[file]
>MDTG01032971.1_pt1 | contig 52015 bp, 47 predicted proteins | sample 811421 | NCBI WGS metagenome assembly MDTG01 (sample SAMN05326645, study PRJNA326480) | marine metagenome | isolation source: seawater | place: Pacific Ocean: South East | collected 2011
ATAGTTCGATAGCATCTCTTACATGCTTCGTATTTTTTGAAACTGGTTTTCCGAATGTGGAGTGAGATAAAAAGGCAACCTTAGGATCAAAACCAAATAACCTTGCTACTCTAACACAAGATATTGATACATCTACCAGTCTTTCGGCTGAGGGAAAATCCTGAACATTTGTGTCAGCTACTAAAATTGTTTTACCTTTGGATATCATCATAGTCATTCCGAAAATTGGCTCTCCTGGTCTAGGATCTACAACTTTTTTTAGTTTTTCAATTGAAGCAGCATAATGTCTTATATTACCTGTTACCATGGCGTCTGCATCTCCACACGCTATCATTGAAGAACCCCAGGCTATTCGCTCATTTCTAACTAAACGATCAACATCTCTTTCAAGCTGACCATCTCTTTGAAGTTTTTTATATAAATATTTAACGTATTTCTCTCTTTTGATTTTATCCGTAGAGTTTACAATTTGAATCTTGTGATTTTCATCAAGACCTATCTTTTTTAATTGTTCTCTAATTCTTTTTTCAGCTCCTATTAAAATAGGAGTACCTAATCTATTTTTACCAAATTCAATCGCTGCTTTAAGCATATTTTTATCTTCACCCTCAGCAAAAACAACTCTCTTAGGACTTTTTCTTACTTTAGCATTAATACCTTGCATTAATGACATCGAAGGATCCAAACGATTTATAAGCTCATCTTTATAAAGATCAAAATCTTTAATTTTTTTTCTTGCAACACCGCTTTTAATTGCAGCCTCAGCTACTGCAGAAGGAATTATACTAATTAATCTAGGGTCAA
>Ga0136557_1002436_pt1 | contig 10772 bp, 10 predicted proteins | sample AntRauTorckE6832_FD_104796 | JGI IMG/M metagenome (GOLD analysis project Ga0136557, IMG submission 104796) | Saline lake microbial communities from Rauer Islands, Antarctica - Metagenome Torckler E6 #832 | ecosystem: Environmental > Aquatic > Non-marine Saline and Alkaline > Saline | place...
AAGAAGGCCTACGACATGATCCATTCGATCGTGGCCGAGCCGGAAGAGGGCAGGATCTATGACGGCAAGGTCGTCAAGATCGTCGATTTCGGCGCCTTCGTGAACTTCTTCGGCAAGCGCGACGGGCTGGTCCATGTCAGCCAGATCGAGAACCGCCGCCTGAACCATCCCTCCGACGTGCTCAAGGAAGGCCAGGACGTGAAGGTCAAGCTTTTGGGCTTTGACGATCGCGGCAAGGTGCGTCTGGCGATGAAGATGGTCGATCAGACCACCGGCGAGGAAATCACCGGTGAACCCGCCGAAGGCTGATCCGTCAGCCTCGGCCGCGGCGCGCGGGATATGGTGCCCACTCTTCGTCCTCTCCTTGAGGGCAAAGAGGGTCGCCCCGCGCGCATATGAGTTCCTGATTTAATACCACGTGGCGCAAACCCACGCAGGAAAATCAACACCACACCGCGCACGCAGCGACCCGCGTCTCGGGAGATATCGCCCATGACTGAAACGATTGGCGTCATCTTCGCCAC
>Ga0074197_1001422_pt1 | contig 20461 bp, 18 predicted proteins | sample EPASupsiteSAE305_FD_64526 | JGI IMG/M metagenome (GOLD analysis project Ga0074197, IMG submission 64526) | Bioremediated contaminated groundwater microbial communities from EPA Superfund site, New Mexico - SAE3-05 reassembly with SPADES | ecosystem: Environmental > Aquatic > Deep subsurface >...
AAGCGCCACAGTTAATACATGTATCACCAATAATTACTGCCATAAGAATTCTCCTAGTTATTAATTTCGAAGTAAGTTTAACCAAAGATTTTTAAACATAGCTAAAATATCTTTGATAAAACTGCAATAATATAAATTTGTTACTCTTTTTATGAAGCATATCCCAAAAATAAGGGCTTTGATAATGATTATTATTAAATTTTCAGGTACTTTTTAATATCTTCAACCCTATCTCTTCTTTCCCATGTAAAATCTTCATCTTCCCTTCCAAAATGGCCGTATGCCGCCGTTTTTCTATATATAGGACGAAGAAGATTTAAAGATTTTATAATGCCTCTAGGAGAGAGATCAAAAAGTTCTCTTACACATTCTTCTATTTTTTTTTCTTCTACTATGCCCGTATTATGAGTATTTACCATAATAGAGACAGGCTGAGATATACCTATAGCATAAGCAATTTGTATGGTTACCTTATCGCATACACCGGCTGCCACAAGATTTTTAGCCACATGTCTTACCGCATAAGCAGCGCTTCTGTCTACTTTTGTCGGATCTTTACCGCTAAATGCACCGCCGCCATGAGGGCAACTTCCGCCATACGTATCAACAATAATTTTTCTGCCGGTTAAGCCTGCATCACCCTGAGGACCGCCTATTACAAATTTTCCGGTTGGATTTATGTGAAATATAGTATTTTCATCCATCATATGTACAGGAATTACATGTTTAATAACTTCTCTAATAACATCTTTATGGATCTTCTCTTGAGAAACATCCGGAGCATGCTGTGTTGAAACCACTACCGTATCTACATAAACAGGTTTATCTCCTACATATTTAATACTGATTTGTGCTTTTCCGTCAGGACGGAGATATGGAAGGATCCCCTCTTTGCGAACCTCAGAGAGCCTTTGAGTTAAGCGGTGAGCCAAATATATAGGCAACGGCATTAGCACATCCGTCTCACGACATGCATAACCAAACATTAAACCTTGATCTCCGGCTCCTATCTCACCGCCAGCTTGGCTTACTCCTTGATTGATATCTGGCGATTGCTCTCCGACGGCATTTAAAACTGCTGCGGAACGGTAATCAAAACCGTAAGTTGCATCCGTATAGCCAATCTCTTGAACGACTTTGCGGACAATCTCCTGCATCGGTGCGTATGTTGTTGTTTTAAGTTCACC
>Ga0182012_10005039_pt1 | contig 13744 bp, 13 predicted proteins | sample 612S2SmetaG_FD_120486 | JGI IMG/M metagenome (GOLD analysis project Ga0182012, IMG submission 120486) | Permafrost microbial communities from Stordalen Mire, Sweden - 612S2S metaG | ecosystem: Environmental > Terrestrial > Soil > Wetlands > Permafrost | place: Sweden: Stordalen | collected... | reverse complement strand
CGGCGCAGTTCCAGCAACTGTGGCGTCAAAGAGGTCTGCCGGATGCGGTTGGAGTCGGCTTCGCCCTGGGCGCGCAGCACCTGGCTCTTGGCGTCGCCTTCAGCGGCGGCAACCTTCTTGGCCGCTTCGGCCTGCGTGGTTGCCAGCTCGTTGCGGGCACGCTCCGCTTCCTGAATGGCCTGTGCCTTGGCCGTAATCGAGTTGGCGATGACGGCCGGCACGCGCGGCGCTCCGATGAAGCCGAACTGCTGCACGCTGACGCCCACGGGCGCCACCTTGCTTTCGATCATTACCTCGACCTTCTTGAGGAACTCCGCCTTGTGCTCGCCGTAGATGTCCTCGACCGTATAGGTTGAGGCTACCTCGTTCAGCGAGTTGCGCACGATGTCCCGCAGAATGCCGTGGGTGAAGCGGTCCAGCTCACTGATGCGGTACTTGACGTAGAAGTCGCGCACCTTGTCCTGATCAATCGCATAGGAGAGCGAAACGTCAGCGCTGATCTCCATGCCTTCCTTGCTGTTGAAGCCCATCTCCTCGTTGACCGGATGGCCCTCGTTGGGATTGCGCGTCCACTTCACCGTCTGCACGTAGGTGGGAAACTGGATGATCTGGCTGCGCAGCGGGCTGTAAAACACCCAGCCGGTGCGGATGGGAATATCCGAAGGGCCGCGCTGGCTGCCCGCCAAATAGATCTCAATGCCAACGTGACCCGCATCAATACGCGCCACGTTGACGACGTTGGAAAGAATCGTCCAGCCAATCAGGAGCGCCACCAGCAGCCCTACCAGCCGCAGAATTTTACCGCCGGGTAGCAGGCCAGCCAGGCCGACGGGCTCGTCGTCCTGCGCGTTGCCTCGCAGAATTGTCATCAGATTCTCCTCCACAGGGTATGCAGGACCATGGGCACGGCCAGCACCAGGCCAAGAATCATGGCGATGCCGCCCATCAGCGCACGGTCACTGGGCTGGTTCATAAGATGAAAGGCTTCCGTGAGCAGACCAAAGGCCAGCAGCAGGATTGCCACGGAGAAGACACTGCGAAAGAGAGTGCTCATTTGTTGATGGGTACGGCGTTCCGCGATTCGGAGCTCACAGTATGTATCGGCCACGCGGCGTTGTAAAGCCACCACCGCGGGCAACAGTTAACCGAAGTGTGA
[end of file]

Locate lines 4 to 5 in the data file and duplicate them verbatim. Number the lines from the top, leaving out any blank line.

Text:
AAGAAGGCCTACGACATGATCCATTCGATCGTGGCCGAGCCGGAAGAGGGCAGGATCTATGACGGCAAGGTCGTCAAGATCGTCGATTTCGGCGCCTTCGTGAACTTCTTCGGCAAGCGCGACGGGCTGGTCCATGTCAGCCAGATCGAGAACCGCCGCCTGAACCATCCCTCCGACGTGCTCAAGGAAGGCCAGGACGTGAAGGTCAAGCTTTTGGGCTTTGACGATCGCGGCAAGGTGCGTCTGGCGATGAAGATGGTCGATCAGACCACCGGCGAGGAAATCACCGGTGAACCCGCCGAAGGCTGATCCGTCAGCCTCGGCCGCGGCGCGCGGGATATGGTGCCCACTCTTCGTCCTCTCCTTGAGGGCAAAGAGGGTCGCCCCGCGCGCATATGAGTTCCTGATTTAATACCACGTGGCGCAAACCCACGCAGGAAAATCAACACCACACCGCGCACGCAGCGACCCGCGTCTCGGGAGATATCGCCCATGACTGAAACGATTGGCGTCATCTTCGCCAC
>Ga0074197_1001422_pt1 | contig 20461 bp, 18 predicted proteins | sample EPASupsiteSAE305_FD_64526 | JGI IMG/M metagenome (GOLD analysis project Ga0074197, IMG submission 64526) | Bioremediated contaminated groundwater microbial communities from EPA Superfund site, New Mexico - SAE3-05 reassembly with SPADES | ecosystem: Environmental > Aquatic > Deep subsurface >...